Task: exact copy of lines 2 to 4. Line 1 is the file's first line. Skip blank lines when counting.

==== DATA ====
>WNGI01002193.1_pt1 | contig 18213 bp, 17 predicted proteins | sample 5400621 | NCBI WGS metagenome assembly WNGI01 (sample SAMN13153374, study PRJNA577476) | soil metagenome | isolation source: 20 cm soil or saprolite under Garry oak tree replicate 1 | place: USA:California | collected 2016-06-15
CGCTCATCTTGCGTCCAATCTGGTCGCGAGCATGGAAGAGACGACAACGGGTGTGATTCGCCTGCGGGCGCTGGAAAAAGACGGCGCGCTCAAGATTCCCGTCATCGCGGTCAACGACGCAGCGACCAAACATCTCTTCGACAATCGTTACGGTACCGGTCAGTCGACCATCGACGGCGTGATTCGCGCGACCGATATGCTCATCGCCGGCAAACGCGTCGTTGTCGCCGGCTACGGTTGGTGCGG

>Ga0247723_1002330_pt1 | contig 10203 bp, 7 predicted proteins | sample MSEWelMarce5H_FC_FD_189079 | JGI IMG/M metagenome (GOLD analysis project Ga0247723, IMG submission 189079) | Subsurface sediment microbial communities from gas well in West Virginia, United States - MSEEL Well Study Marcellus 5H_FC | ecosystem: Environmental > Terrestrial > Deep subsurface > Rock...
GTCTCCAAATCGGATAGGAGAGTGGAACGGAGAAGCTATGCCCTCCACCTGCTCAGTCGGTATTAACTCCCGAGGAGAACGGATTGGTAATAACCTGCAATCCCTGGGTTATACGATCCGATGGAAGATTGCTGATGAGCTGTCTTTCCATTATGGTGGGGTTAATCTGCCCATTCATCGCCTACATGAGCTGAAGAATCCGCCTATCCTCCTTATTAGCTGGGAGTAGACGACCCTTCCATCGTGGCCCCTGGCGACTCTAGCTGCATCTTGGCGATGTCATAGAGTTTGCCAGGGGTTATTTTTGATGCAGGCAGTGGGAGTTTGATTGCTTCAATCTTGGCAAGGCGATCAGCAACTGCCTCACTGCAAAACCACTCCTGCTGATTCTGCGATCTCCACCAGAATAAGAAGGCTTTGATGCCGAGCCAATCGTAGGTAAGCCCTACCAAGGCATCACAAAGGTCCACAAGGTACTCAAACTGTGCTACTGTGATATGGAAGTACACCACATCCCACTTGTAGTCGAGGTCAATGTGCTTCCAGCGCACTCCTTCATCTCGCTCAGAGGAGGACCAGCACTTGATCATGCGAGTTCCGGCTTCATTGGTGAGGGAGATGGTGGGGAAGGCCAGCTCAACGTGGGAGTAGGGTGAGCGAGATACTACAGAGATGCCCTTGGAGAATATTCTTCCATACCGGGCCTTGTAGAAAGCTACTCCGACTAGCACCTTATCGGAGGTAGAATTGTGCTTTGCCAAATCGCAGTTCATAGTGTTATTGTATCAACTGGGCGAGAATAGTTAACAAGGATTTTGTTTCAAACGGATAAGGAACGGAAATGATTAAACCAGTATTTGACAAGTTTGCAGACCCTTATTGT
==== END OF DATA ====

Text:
CGCTCATCTTGCGTCCAATCTGGTCGCGAGCATGGAAGAGACGACAACGGGTGTGATTCGCCTGCGGGCGCTGGAAAAAGACGGCGCGCTCAAGATTCCCGTCATCGCGGTCAACGACGCAGCGACCAAACATCTCTTCGACAATCGTTACGGTACCGGTCAGTCGACCATCGACGGCGTGATTCGCGCGACCGATATGCTCATCGCCGGCAAACGCGTCGTTGTCGCCGGCTACGGTTGGTGCGG

>Ga0247723_1002330_pt1 | contig 10203 bp, 7 predicted proteins | sample MSEWelMarce5H_FC_FD_189079 | JGI IMG/M metagenome (GOLD analysis project Ga0247723, IMG submission 189079) | Subsurface sediment microbial communities from gas well in West Virginia, United States - MSEEL Well Study Marcellus 5H_FC | ecosystem: Environmental > Terrestrial > Deep subsurface > Rock...
GTCTCCAAATCGGATAGGAGAGTGGAACGGAGAAGCTATGCCCTCCACCTGCTCAGTCGGTATTAACTCCCGAGGAGAACGGATTGGTAATAACCTGCAATCCCTGGGTTATACGATCCGATGGAAGATTGCTGATGAGCTGTCTTTCCATTATGGTGGGGTTAATCTGCCCATTCATCGCCTACATGAGCTGAAGAATCCGCCTATCCTCCTTATTAGCTGGGAGTAGACGACCCTTCCATCGTGGCCCCTGGCGACTCTAGCTGCATCTTGGCGATGTCATAGAGTTTGCCAGGGGTTATTTTTGATGCAGGCAGTGGGAGTTTGATTGCTTCAATCTTGGCAAGGCGATCAGCAACTGCCTCACTGCAAAACCACTCCTGCTGATTCTGCGATCTCCACCAGAATAAGAAGGCTTTGATGCCGAGCCAATCGTAGGTAAGCCCTACCAAGGCATCACAAAGGTCCACAAGGTACTCAAACTGTGCTACTGTGATATGGAAGTACACCACATCCCACTTGTAGTCGAGGTCAATGTGCTTCCAGCGCACTCCTTCATCTCGCTCAGAGGAGGACCAGCACTTGATCATGCGAGTTCCGGCTTCATTGGTGAGGGAGATGGTGGGGAAGGCCAGCTCAACGTGGGAGTAGGGTGAGCGAGATACTACAGAGATGCCCTTGGAGAATATTCTTCCATACCGGGCCTTGTAGAAAGCTACTCCGACTAGCACCTTATCGGAGGTAGAATTGTGCTTTGCCAAATCGCAGTTCATAGTGTTATTGTATCAACTGGGCGAGAATAGTTAACAAGGATTTTGTTTCAAACGGATAAGGAACGGAAATGATTAAACCAGTATTTGACAAGTTTGCAGACCCTTATTGT